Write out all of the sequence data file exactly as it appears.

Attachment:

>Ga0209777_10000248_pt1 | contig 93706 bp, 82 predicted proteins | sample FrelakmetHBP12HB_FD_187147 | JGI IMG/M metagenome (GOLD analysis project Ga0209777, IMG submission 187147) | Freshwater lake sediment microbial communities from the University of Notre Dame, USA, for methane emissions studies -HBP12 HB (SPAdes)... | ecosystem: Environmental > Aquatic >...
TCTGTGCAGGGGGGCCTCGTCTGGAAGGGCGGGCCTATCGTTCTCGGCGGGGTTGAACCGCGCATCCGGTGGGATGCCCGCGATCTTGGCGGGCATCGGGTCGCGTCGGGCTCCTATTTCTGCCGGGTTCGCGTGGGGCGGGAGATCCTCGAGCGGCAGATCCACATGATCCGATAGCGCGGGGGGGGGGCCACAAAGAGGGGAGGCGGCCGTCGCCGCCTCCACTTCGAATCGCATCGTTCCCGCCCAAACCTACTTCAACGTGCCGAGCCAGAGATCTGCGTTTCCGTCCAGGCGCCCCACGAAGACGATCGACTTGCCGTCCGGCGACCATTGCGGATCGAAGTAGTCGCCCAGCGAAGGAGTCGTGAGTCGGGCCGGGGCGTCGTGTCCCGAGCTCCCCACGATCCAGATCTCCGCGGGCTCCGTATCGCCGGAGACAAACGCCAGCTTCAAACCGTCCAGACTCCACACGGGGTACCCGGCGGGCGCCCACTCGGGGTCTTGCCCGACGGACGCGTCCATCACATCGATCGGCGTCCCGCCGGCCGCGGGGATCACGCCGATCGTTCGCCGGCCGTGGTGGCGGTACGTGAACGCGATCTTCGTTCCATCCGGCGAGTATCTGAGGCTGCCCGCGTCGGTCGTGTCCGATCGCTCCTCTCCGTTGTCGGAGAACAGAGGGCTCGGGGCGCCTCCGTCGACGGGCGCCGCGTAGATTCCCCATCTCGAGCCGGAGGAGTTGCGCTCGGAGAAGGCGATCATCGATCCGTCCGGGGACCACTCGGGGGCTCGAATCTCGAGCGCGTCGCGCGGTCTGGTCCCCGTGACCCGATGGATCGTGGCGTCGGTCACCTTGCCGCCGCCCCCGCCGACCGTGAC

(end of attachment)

>Ga0209777_10000248_pt1 | contig 93706 bp, 82 predicted proteins | sample FrelakmetHBP12HB_FD_187147 | JGI IMG/M metagenome (GOLD analysis project Ga0209777, IMG submission 187147) | Freshwater lake sediment microbial communities from the University of Notre Dame, USA, for methane emissions studies -HBP12 HB (SPAdes)... | ecosystem: Environmental > Aquatic >...
TCTGTGCAGGGGGGCCTCGTCTGGAAGGGCGGGCCTATCGTTCTCGGCGGGGTTGAACCGCGCATCCGGTGGGATGCCCGCGATCTTGGCGGGCATCGGGTCGCGTCGGGCTCCTATTTCTGCCGGGTTCGCGTGGGGCGGGAGATCCTCGAGCGGCAGATCCACATGATCCGATAGCGCGGGGGGGGGGCCACAAAGAGGGGAGGCGGCCGTCGCCGCCTCCACTTCGAATCGCATCGTTCCCGCCCAAACCTACTTCAACGTGCCGAGCCAGAGATCTGCGTTTCCGTCCAGGCGCCCCACGAAGACGATCGACTTGCCGTCCGGCGACCATTGCGGATCGAAGTAGTCGCCCAGCGAAGGAGTCGTGAGTCGGGCCGGGGCGTCGTGTCCCGAGCTCCCCACGATCCAGATCTCCGCGGGCTCCGTATCGCCGGAGACAAACGCCAGCTTCAAACCGTCCAGACTCCACACGGGGTACCCGGCGGGCGCCCACTCGGGGTCTTGCCCGACGGACGCGTCCATCACATCGATCGGCGTCCCGCCGGCCGCGGGGATCACGCCGATCGTTCGCCGGCCGTGGTGGCGGTACGTGAACGCGATCTTCGTTCCATCCGGCGAGTATCTGAGGCTGCCCGCGTCGGTCGTGTCCGATCGCTCCTCTCCGTTGTCGGAGAACAGAGGGCTCGGGGCGCCTCCGTCGACGGGCGCCGCGTAGATTCCCCATCTCGAGCCGGAGGAGTTGCGCTCGGAGAAGGCGATCATCGATCCGTCCGGGGACCACTCGGGGGCTCGAATCTCGAGCGCGTCGCGCGGTCTGGTCCCCGTGACCCGATGGATCGTGGCGTCGGTCACCTTGCCGCCGCCCCCGCCGACCGTGAC